The Beekeeper's Stew

Many years ago, while working on the very first issue of SAVEUR, we were fortunate enough to come across Jacques Piegay, a beekeeper in the town of Esparron, about five miles southwest of Greoux-les-Bains. Well-known locally for his excellent honey, which he began producing after retiring from being a mountain guide in the Alps, we heard he also enjoyed quite a reputation, too, for his version of daube—the long-cooked Provençal stew found throughout the South of France.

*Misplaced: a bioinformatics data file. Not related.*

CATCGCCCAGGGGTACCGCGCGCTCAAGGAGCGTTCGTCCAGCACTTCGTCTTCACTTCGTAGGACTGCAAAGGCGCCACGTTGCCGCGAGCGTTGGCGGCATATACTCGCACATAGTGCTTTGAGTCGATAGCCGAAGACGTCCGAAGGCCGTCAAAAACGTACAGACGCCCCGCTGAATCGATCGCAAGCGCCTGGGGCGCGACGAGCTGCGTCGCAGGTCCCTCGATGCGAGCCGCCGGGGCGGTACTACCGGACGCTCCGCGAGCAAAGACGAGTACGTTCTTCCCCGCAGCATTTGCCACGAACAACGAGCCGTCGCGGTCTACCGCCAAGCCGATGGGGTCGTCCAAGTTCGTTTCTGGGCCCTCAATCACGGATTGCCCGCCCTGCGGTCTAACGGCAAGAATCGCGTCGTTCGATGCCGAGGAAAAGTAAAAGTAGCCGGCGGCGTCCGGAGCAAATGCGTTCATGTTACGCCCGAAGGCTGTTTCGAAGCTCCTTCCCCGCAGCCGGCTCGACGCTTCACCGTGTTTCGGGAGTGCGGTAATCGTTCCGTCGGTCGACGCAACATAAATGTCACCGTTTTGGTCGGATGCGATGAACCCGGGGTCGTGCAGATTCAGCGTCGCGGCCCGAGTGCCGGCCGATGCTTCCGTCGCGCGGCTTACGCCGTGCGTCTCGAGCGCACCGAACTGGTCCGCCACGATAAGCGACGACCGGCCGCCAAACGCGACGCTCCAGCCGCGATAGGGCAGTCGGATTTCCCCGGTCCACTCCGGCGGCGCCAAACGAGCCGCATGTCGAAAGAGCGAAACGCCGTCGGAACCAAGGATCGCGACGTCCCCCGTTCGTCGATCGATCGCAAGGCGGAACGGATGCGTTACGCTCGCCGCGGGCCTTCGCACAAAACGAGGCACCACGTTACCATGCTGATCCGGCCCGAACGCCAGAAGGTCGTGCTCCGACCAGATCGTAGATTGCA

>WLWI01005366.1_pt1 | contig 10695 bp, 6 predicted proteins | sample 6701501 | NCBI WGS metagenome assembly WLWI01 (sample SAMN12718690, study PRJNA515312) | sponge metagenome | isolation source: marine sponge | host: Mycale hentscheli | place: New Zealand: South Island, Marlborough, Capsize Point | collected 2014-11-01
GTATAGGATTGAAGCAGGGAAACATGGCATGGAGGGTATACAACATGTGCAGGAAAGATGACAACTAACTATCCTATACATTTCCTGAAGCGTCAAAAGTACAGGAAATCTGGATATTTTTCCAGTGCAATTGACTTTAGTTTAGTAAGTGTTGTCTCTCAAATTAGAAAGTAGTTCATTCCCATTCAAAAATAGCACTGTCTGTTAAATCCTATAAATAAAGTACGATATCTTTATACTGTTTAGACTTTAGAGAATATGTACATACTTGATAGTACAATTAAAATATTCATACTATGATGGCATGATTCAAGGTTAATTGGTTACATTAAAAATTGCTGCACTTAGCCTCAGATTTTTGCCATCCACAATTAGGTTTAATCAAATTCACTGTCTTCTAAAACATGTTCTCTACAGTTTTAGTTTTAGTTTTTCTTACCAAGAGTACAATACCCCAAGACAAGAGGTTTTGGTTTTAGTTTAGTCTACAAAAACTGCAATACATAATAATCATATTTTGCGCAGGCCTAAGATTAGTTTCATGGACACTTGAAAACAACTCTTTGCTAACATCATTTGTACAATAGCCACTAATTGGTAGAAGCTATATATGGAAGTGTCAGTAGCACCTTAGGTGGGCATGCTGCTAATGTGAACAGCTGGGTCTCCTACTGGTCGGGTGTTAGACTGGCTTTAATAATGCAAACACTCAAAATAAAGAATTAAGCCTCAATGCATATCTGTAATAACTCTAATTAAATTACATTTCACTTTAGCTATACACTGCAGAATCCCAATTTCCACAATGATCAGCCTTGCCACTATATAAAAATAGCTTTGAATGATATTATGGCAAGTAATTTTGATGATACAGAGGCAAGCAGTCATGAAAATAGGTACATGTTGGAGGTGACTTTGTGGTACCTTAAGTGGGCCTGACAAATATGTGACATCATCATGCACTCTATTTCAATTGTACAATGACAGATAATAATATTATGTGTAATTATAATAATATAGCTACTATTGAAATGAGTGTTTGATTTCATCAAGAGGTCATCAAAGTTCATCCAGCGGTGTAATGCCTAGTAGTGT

When we asked him for his recipe, he demurred at first, saying that what he did was just what any cookbook would tell you to do. But then he elaborated: "The important thing," he told us, "is to start with good, fresh game, chamois if you're lucky, or deer, or wild boar, or hare. Wild duck would work, but it makes a better salmis than daube. Then you need a good, full-bodied wine to marinate it in. It doesn't matter what kind of wine, so long as it's strong. There are hundreds of wines in France that would do, but you have a lot of good California wines that would be just fine. Then I like to add the zests of some thin-skinned oranges. Then I add a good bit of cognac. And lots of vegetables. Lots of onions, carrots, and garlic, chives, cloves, thyme. I add everything. That's all there is to it. The one thing I ask is that, when you're eating your daube, you think of me."